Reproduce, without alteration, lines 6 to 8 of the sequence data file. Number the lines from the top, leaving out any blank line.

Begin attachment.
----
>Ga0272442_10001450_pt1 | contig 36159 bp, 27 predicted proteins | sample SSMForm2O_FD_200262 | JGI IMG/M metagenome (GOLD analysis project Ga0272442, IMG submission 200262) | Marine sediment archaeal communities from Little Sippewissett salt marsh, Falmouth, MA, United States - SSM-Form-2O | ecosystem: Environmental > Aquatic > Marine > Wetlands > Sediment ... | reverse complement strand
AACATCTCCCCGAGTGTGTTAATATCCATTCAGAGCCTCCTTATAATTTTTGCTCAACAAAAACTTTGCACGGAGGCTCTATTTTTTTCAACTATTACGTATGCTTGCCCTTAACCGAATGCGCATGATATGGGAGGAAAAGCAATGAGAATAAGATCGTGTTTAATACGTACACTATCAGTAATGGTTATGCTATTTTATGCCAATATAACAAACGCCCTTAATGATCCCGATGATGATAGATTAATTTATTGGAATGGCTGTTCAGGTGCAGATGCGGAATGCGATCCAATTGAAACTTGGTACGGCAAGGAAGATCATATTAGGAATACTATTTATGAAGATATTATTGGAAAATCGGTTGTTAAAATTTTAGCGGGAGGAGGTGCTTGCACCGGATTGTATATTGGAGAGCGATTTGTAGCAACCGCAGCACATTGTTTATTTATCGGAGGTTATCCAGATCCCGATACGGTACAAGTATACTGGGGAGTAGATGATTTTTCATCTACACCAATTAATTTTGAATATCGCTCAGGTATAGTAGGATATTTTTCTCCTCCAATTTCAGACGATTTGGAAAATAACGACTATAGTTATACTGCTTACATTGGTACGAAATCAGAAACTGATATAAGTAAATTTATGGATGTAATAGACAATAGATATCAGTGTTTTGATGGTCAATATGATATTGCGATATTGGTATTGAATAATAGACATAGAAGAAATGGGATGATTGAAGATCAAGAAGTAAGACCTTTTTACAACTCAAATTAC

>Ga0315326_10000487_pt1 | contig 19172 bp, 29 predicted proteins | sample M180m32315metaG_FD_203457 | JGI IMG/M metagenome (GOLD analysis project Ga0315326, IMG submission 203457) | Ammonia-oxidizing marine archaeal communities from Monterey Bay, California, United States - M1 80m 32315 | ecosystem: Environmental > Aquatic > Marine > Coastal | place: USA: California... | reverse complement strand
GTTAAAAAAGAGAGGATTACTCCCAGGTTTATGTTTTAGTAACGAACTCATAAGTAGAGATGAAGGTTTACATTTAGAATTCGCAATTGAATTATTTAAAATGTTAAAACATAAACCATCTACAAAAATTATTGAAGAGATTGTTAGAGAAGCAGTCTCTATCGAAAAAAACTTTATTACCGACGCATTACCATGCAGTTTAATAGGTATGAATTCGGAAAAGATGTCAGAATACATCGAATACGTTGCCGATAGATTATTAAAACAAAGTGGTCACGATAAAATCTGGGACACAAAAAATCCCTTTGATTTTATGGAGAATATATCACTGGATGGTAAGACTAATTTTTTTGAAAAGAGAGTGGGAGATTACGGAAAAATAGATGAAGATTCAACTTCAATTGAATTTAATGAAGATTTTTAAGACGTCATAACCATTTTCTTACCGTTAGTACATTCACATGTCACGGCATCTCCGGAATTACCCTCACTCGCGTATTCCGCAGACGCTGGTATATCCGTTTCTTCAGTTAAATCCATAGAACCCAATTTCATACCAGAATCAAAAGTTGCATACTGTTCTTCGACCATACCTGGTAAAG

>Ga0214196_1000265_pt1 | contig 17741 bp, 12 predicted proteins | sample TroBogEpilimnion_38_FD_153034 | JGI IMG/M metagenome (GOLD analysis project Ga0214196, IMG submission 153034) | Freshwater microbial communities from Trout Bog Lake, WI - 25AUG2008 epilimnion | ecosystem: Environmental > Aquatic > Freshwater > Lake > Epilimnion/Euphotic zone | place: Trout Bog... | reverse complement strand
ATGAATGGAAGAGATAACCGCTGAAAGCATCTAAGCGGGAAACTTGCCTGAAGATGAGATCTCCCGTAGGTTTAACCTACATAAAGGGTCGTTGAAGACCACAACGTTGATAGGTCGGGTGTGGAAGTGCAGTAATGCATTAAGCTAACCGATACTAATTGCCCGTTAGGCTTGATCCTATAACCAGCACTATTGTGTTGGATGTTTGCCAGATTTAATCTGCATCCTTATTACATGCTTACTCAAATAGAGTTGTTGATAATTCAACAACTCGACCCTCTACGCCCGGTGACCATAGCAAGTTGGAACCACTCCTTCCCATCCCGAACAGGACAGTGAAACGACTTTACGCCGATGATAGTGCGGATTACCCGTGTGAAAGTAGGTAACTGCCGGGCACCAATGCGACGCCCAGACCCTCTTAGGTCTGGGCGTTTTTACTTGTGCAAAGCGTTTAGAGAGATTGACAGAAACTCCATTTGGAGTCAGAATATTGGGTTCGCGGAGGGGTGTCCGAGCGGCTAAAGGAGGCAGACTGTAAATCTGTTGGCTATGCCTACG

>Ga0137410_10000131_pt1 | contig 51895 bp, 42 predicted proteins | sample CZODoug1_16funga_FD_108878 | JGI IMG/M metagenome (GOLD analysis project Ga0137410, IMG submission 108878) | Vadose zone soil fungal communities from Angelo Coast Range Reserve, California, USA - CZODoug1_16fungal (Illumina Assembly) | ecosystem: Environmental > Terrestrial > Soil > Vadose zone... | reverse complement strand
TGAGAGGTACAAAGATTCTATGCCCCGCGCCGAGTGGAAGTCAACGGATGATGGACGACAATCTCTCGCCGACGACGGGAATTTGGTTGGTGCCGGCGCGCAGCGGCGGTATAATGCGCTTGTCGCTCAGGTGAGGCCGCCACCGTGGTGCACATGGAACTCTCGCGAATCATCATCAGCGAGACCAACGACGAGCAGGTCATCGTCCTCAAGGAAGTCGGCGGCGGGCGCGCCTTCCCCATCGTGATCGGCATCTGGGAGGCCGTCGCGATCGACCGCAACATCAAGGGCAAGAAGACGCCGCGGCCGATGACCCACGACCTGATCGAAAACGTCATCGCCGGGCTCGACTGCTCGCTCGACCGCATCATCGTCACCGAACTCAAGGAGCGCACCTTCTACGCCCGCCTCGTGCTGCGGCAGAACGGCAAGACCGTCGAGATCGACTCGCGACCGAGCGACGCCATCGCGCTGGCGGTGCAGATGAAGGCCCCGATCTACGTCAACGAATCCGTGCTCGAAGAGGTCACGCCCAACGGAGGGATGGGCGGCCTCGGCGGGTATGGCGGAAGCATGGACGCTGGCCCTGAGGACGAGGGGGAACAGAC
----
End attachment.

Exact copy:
ATGAATGGAAGAGATAACCGCTGAAAGCATCTAAGCGGGAAACTTGCCTGAAGATGAGATCTCCCGTAGGTTTAACCTACATAAAGGGTCGTTGAAGACCACAACGTTGATAGGTCGGGTGTGGAAGTGCAGTAATGCATTAAGCTAACCGATACTAATTGCCCGTTAGGCTTGATCCTATAACCAGCACTATTGTGTTGGATGTTTGCCAGATTTAATCTGCATCCTTATTACATGCTTACTCAAATAGAGTTGTTGATAATTCAACAACTCGACCCTCTACGCCCGGTGACCATAGCAAGTTGGAACCACTCCTTCCCATCCCGAACAGGACAGTGAAACGACTTTACGCCGATGATAGTGCGGATTACCCGTGTGAAAGTAGGTAACTGCCGGGCACCAATGCGACGCCCAGACCCTCTTAGGTCTGGGCGTTTTTACTTGTGCAAAGCGTTTAGAGAGATTGACAGAAACTCCATTTGGAGTCAGAATATTGGGTTCGCGGAGGGGTGTCCGAGCGGCTAAAGGAGGCAGACTGTAAATCTGTTGGCTATGCCTACG

>Ga0137410_10000131_pt1 | contig 51895 bp, 42 predicted proteins | sample CZODoug1_16funga_FD_108878 | JGI IMG/M metagenome (GOLD analysis project Ga0137410, IMG submission 108878) | Vadose zone soil fungal communities from Angelo Coast Range Reserve, California, USA - CZODoug1_16fungal (Illumina Assembly) | ecosystem: Environmental > Terrestrial > Soil > Vadose zone... | reverse complement strand
TGAGAGGTACAAAGATTCTATGCCCCGCGCCGAGTGGAAGTCAACGGATGATGGACGACAATCTCTCGCCGACGACGGGAATTTGGTTGGTGCCGGCGCGCAGCGGCGGTATAATGCGCTTGTCGCTCAGGTGAGGCCGCCACCGTGGTGCACATGGAACTCTCGCGAATCATCATCAGCGAGACCAACGACGAGCAGGTCATCGTCCTCAAGGAAGTCGGCGGCGGGCGCGCCTTCCCCATCGTGATCGGCATCTGGGAGGCCGTCGCGATCGACCGCAACATCAAGGGCAAGAAGACGCCGCGGCCGATGACCCACGACCTGATCGAAAACGTCATCGCCGGGCTCGACTGCTCGCTCGACCGCATCATCGTCACCGAACTCAAGGAGCGCACCTTCTACGCCCGCCTCGTGCTGCGGCAGAACGGCAAGACCGTCGAGATCGACTCGCGACCGAGCGACGCCATCGCGCTGGCGGTGCAGATGAAGGCCCCGATCTACGTCAACGAATCCGTGCTCGAAGAGGTCACGCCCAACGGAGGGATGGGCGGCCTCGGCGGGTATGGCGGAAGCATGGACGCTGGCCCTGAGGACGAGGGGGAACAGAC